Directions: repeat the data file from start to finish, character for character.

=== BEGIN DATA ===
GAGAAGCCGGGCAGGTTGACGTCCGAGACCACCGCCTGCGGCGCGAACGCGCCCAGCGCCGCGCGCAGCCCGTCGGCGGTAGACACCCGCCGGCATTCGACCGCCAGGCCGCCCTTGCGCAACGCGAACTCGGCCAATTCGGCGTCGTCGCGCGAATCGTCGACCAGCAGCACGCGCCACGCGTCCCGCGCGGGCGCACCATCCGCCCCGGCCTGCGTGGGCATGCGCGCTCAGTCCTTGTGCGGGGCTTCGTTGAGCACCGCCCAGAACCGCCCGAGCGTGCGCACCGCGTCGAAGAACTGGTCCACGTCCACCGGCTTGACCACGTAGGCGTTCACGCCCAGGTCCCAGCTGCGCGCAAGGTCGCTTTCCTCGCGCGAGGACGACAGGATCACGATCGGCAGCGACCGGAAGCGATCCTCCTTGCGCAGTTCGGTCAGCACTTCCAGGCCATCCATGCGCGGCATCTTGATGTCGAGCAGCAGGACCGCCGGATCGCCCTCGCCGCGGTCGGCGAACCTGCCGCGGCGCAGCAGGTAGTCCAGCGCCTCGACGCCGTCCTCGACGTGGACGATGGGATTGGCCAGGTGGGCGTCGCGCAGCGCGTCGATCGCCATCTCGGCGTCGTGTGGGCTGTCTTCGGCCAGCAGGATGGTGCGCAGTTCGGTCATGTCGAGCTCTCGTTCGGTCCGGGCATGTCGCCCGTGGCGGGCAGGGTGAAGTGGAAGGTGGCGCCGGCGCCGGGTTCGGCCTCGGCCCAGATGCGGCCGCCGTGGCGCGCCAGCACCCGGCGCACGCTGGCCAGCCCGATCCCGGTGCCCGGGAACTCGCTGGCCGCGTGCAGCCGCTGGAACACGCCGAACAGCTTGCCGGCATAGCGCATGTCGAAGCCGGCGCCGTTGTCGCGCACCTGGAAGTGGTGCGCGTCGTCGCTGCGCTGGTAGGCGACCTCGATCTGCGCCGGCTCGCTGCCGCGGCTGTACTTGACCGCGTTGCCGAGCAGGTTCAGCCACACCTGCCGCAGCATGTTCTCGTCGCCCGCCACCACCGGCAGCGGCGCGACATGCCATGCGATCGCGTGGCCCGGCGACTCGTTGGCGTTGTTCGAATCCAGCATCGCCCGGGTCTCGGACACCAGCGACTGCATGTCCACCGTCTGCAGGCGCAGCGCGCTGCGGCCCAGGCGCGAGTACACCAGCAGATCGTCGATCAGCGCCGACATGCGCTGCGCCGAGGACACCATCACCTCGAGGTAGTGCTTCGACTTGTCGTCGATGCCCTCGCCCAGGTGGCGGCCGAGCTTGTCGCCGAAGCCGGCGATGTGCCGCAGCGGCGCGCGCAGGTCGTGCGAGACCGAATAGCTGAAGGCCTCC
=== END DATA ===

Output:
GAGAAGCCGGGCAGGTTGACGTCCGAGACCACCGCCTGCGGCGCGAACGCGCCCAGCGCCGCGCGCAGCCCGTCGGCGGTAGACACCCGCCGGCATTCGACCGCCAGGCCGCCCTTGCGCAACGCGAACTCGGCCAATTCGGCGTCGTCGCGCGAATCGTCGACCAGCAGCACGCGCCACGCGTCCCGCGCGGGCGCACCATCCGCCCCGGCCTGCGTGGGCATGCGCGCTCAGTCCTTGTGCGGGGCTTCGTTGAGCACCGCCCAGAACCGCCCGAGCGTGCGCACCGCGTCGAAGAACTGGTCCACGTCCACCGGCTTGACCACGTAGGCGTTCACGCCCAGGTCCCAGCTGCGCGCAAGGTCGCTTTCCTCGCGCGAGGACGACAGGATCACGATCGGCAGCGACCGGAAGCGATCCTCCTTGCGCAGTTCGGTCAGCACTTCCAGGCCATCCATGCGCGGCATCTTGATGTCGAGCAGCAGGACCGCCGGATCGCCCTCGCCGCGGTCGGCGAACCTGCCGCGGCGCAGCAGGTAGTCCAGCGCCTCGACGCCGTCCTCGACGTGGACGATGGGATTGGCCAGGTGGGCGTCGCGCAGCGCGTCGATCGCCATCTCGGCGTCGTGTGGGCTGTCTTCGGCCAGCAGGATGGTGCGCAGTTCGGTCATGTCGAGCTCTCGTTCGGTCCGGGCATGTCGCCCGTGGCGGGCAGGGTGAAGTGGAAGGTGGCGCCGGCGCCGGGTTCGGCCTCGGCCCAGATGCGGCCGCCGTGGCGCGCCAGCACCCGGCGCACGCTGGCCAGCCCGATCCCGGTGCCCGGGAACTCGCTGGCCGCGTGCAGCCGCTGGAACACGCCGAACAGCTTGCCGGCATAGCGCATGTCGAAGCCGGCGCCGTTGTCGCGCACCTGGAAGTGGTGCGCGTCGTCGCTGCGCTGGTAGGCGACCTCGATCTGCGCCGGCTCGCTGCCGCGGCTGTACTTGACCGCGTTGCCGAGCAGGTTCAGCCACACCTGCCGCAGCATGTTCTCGTCGCCCGCCACCACCGGCAGCGGCGCGACATGCCATGCGATCGCGTGGCCCGGCGACTCGTTGGCGTTGTTCGAATCCAGCATCGCCCGGGTCTCGGACACCAGCGACTGCATGTCCACCGTCTGCAGGCGCAGCGCGCTGCGGCCCAGGCGCGAGTACACCAGCAGATCGTCGATCAGCGCCGACATGCGCTGCGCCGAGGACACCATCACCTCGAGGTAGTGCTTCGACTTGTCGTCGATGCCCTCGCCCAGGTGGCGGCCGAGCTTGTCGCCGAAGCCGGCGATGTGCCGCAGCGGCGCGCGCAGGTCGTGCGAGACCGAATAGCTGAAGGCCTCC